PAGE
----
In 1993, Ford's Special Vehicle Team (SVT) unveiled a unique performance vehicle that would change the face of hot rodding. SVT offered up the F-150 Lightning, and in doing so gave us a sharp-looking pickup truck that could kick the you-know-what out of Chevy's SS454 pickup, among other vehicles. Prior to the SVT rig, pickups were mainly used to tow race cars and haul parts and other stuff. But the Lightning, in its Gen I and Gen II iterations, changed that notion forever.
In case you're unaware, the Gen I models were produced from 1993 to 1995 with a 351-inch Windsor packing 240 hp, which was potent for the early '90s. Then, as quickly as it came, the Lightning went away, only to return after a five-year hiatus. For 1999, SVT brought back the nameplate with the second-edition production run, which lasted until 2004. It was worth the wait.
The Gen II Lightnings packed a nasty wallop, thanks in part to the Eaton blower sitting atop the 5.4-liter Triton modular engine. Starting off at 360 hp (1999-2000), the power output was boosted in 2001 to 380 hp, making the Lightning the fastest production truck at the time. Stock Gen IIs could run low-13s, and a revolution began to see who could run 12s, 11s, and then 10s.
The Lightning was a viable alternative for the Mustang, and with a few bolt-ons it could be turned into a Camaro or Vette killer. Even though production stopped in 2004, the appeal of the heavyweight hauler is still going strong.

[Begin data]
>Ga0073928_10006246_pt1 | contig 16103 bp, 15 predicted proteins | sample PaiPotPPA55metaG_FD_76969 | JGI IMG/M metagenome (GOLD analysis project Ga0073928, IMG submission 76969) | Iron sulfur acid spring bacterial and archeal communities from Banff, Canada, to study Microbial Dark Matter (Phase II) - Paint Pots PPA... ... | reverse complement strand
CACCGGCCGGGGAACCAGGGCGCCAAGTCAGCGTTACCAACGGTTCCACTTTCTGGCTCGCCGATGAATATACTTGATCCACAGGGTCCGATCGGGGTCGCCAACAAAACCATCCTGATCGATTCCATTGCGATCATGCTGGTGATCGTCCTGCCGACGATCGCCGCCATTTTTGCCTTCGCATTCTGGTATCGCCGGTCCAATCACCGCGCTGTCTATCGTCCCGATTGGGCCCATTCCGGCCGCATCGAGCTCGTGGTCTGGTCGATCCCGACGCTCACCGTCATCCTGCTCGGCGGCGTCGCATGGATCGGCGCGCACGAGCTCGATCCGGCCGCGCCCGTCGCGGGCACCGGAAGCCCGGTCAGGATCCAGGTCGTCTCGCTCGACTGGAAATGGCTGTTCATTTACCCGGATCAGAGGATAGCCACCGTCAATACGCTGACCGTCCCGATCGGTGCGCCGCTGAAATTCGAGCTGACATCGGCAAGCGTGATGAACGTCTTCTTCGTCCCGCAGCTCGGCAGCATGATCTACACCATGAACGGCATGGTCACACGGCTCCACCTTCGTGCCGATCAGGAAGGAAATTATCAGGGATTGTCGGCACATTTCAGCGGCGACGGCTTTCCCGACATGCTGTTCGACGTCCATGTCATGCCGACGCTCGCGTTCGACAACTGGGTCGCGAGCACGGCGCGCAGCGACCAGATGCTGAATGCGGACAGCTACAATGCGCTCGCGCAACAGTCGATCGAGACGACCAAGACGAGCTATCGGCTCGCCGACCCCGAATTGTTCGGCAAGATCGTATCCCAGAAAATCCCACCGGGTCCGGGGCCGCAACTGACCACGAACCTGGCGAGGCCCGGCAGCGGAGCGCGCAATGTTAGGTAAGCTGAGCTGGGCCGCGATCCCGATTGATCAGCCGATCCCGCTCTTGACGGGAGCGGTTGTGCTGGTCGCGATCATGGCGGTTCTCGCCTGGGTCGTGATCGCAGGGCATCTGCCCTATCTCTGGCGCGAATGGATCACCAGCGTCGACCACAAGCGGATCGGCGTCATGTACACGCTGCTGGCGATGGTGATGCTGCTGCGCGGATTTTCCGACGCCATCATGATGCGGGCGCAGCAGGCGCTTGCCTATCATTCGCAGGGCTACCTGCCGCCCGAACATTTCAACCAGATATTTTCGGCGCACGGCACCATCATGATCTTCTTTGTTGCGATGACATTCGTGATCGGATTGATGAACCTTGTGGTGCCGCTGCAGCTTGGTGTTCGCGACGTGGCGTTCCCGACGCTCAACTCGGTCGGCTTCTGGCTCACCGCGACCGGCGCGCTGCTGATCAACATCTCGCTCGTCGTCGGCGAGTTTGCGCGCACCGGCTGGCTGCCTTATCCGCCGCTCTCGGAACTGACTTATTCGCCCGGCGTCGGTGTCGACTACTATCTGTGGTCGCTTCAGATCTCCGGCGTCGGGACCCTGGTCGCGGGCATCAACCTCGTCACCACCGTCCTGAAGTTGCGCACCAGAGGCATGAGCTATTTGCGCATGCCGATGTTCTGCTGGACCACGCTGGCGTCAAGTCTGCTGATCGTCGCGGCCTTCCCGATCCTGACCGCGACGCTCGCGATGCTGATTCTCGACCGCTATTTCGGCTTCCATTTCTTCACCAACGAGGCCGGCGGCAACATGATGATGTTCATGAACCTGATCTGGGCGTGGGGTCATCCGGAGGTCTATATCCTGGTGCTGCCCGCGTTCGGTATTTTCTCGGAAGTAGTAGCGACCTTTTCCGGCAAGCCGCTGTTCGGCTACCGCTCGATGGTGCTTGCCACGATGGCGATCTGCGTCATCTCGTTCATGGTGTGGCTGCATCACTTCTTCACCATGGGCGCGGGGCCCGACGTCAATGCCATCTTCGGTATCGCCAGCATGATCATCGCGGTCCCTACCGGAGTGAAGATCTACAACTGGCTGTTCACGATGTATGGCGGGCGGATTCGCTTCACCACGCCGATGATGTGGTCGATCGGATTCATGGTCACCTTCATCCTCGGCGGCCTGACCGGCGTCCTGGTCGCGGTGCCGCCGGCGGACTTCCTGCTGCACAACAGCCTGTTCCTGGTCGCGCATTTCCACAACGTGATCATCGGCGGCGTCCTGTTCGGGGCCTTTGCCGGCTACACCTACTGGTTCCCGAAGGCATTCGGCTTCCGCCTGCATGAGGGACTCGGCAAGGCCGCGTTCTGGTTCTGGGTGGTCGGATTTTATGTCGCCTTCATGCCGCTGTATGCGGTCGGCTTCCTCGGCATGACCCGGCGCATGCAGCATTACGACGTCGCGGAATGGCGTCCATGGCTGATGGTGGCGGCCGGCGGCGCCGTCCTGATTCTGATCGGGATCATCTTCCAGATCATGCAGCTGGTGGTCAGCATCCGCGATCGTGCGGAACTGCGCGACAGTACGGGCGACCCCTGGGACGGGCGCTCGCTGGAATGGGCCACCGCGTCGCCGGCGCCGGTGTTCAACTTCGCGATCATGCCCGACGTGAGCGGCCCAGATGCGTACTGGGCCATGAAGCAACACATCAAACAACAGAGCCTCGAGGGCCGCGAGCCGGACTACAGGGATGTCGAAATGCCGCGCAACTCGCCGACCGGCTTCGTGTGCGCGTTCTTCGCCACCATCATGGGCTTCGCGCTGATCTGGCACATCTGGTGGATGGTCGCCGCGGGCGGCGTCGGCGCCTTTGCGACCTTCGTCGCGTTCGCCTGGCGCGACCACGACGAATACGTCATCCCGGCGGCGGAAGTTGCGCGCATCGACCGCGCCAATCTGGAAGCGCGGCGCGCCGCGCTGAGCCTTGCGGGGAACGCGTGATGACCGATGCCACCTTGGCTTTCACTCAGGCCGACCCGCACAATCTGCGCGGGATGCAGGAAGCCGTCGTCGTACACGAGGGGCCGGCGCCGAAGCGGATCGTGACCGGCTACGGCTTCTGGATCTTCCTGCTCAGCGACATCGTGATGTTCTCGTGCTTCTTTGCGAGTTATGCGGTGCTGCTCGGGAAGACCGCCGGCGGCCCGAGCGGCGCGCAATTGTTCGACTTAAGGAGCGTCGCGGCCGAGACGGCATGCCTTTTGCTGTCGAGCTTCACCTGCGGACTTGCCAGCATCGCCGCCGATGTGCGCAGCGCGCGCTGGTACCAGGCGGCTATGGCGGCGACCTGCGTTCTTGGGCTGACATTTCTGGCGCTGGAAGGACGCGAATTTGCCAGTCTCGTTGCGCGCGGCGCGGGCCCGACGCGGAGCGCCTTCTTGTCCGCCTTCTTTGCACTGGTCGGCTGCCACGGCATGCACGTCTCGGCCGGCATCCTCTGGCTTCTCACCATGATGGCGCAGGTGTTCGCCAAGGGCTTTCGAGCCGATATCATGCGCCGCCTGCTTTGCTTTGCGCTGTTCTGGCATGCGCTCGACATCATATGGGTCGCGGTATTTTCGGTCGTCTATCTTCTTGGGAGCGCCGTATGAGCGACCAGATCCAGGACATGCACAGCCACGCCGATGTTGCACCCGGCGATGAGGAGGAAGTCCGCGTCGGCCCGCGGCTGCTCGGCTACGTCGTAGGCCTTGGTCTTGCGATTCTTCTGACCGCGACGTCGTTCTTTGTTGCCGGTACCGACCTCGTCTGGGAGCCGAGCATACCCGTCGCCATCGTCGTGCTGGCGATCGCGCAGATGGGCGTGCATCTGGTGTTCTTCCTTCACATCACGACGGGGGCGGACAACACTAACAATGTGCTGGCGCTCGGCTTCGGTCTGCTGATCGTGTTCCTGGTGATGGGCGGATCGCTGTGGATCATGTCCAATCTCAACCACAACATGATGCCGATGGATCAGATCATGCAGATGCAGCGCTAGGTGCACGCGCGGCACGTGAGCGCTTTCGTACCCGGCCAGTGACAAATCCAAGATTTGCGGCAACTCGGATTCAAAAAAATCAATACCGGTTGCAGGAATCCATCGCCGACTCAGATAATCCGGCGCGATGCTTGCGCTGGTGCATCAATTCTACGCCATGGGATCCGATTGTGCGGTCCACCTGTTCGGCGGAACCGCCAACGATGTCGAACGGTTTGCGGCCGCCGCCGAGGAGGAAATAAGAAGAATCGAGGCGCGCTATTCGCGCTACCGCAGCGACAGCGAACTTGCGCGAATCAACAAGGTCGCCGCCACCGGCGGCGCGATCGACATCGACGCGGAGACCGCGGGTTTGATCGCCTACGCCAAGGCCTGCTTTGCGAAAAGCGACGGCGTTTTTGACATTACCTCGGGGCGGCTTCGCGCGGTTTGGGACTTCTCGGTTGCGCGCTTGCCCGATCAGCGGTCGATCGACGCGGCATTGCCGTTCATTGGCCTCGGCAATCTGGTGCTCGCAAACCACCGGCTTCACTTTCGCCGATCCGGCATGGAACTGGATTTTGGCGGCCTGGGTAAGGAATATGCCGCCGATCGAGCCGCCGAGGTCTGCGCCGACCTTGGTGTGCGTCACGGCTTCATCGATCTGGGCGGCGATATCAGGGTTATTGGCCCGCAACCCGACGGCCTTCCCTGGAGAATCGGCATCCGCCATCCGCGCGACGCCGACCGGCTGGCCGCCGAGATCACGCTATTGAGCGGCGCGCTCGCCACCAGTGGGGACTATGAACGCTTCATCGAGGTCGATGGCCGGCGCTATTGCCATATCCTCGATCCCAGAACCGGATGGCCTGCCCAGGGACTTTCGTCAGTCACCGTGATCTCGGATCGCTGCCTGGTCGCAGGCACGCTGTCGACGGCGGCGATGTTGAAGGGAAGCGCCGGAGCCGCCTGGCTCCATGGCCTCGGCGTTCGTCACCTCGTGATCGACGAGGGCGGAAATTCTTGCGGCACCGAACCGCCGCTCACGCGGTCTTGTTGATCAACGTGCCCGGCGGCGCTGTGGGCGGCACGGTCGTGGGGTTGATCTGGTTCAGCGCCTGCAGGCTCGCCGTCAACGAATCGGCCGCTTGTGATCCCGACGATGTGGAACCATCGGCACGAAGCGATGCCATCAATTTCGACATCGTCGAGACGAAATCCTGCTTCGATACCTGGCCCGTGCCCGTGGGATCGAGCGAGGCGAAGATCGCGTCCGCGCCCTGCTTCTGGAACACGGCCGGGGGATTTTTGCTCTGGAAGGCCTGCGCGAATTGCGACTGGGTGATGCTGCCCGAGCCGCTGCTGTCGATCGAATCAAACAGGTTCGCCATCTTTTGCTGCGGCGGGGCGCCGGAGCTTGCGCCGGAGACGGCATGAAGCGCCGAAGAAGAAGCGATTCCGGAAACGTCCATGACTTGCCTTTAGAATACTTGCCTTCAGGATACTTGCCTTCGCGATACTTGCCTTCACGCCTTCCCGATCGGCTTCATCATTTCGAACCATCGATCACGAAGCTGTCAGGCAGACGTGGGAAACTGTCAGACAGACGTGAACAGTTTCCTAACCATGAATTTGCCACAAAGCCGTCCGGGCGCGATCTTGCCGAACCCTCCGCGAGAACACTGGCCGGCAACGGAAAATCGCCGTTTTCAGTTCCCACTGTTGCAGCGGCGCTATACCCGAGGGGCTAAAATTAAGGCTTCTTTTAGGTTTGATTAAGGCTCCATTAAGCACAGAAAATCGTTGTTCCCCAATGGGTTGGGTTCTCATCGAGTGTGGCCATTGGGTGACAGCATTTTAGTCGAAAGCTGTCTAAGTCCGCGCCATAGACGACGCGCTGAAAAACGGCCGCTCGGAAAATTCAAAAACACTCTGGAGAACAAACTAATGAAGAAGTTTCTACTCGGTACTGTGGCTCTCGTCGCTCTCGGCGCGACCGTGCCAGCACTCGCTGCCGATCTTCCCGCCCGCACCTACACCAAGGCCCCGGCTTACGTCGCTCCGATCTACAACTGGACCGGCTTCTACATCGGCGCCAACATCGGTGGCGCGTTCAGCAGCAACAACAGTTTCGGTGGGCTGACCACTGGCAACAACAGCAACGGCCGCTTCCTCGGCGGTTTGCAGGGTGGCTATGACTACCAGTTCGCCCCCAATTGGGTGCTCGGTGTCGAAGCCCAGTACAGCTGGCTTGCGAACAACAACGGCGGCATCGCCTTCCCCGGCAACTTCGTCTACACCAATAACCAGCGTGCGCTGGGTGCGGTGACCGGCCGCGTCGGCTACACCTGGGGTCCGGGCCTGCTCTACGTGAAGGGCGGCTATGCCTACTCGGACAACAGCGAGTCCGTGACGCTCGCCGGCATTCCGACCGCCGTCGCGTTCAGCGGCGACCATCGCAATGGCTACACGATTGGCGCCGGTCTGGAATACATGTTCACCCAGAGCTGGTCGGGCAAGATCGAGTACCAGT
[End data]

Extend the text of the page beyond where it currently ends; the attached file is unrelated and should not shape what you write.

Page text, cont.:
To prove it, we gathered some of the bad-dest street-legal Lightnings and cut them loose on the quarter-mile strip at Raceway Park in Englishtown, New Jersey. Eight trucks made the trek, and after the ground rules were laid down (as far as streetability and safety equipment), it was time to take it to the track. We had an even spread of trucks and combinations, as First and Second Gen trucks ripped up the track with boost and laughing gas. When it was all said and done, there were eight trucks that flat-out hauled the mail.
Amazingly, a few of these 4,000-plus-pound beasts ran quicker than any stock suspension Lightnings ever had, despite being forced to breath in some of the hottest air the '06 summer had to offer. In the end, we saw killer burnouts, great runs, and a nine-second elapsed time.